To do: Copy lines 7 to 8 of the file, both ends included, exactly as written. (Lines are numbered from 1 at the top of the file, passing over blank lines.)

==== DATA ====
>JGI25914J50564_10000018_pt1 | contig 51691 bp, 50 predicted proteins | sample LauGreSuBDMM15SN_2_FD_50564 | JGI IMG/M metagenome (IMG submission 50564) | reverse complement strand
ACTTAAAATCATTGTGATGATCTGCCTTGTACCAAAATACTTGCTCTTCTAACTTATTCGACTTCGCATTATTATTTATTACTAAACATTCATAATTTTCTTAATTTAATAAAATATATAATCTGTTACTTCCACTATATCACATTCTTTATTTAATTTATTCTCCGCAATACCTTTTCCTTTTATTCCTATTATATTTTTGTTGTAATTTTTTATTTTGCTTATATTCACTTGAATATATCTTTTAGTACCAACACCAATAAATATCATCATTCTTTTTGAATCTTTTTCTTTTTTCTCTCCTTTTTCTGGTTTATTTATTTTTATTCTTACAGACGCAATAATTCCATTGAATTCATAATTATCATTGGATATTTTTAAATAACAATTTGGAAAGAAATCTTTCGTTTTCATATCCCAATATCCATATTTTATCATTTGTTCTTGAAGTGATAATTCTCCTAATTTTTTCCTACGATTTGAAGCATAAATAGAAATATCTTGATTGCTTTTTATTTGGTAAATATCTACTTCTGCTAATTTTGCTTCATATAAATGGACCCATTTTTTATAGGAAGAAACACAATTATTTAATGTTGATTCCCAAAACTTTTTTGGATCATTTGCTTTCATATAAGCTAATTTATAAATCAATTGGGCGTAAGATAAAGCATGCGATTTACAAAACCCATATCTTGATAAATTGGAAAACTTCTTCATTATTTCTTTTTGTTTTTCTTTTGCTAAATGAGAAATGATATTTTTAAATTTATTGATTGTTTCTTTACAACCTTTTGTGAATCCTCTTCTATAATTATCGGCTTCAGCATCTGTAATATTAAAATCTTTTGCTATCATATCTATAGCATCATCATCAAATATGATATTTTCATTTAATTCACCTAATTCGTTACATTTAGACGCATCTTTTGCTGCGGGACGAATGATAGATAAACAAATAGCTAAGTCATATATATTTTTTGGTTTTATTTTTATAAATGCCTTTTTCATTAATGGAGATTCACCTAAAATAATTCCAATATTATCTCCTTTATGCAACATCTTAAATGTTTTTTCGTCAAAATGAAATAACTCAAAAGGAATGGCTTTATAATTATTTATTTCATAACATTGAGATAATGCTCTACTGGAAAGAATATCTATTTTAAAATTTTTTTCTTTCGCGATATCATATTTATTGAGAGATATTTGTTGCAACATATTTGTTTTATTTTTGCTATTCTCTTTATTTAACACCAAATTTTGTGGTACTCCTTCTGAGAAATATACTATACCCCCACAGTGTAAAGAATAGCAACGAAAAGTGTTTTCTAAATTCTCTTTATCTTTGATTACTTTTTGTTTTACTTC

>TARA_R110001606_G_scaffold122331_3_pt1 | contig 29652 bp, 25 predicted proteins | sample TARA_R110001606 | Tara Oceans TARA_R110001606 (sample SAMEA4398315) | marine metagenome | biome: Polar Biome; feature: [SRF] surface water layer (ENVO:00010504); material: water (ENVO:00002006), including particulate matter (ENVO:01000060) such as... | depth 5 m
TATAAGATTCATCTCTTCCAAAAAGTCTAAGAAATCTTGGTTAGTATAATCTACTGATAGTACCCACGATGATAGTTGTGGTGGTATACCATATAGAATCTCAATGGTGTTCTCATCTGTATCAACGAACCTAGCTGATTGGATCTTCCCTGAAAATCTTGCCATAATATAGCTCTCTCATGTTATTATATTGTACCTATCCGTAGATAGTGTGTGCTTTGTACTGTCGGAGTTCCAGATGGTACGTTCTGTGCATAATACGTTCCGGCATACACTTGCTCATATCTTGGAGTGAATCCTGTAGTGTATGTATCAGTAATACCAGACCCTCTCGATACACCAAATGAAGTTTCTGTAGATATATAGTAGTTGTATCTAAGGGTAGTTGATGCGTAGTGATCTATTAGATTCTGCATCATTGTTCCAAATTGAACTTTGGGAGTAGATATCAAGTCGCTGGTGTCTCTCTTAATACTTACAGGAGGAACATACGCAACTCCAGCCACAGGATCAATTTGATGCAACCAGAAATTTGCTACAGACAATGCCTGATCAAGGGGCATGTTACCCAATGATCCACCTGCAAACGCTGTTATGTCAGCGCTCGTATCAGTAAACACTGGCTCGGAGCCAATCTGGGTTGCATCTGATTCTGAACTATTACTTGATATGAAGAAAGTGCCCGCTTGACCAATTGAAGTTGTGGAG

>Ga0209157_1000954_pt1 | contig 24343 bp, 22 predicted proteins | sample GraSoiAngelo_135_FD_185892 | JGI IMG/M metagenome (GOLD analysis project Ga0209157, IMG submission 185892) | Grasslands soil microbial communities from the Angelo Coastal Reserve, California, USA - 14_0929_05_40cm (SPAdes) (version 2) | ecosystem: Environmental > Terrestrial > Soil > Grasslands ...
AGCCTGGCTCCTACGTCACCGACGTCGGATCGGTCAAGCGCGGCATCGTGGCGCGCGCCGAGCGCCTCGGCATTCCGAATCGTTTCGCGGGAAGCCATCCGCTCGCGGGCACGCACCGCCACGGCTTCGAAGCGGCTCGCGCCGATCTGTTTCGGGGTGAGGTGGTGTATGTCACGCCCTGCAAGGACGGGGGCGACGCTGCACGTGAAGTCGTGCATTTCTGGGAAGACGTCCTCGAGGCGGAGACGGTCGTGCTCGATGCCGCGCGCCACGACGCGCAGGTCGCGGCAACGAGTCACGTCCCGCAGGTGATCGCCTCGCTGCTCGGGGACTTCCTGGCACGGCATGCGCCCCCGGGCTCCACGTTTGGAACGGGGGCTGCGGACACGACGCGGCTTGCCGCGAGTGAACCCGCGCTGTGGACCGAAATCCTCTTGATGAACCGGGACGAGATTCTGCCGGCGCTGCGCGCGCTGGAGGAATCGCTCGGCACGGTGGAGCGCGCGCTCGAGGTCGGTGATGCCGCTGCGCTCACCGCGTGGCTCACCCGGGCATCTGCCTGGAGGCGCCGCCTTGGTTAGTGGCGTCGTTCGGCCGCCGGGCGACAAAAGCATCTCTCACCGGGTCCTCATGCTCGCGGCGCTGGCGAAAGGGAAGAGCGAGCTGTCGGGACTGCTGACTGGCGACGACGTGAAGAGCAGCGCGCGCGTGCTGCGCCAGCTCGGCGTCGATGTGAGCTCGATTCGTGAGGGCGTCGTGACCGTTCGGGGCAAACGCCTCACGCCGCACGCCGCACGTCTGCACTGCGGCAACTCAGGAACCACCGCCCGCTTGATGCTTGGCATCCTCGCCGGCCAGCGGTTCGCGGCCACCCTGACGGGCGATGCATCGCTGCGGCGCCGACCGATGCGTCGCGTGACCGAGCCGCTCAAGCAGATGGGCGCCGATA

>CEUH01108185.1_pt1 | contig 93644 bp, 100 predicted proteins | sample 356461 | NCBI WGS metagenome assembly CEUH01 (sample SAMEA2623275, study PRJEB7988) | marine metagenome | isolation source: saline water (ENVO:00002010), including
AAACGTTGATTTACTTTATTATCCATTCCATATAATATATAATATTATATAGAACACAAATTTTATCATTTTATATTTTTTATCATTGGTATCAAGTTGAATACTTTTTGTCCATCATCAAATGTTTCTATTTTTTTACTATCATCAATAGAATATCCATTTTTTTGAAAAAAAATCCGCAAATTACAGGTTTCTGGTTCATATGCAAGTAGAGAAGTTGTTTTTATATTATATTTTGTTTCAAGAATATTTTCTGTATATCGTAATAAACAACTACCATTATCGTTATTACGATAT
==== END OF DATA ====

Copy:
>CEUH01108185.1_pt1 | contig 93644 bp, 100 predicted proteins | sample 356461 | NCBI WGS metagenome assembly CEUH01 (sample SAMEA2623275, study PRJEB7988) | marine metagenome | isolation source: saline water (ENVO:00002010), including
AAACGTTGATTTACTTTATTATCCATTCCATATAATATATAATATTATATAGAACACAAATTTTATCATTTTATATTTTTTATCATTGGTATCAAGTTGAATACTTTTTGTCCATCATCAAATGTTTCTATTTTTTTACTATCATCAATAGAATATCCATTTTTTTGAAAAAAAATCCGCAAATTACAGGTTTCTGGTTCATATGCAAGTAGAGAAGTTGTTTTTATATTATATTTTGTTTCAAGAATATTTTCTGTATATCGTAATAAACAACTACCATTATCGTTATTACGATAT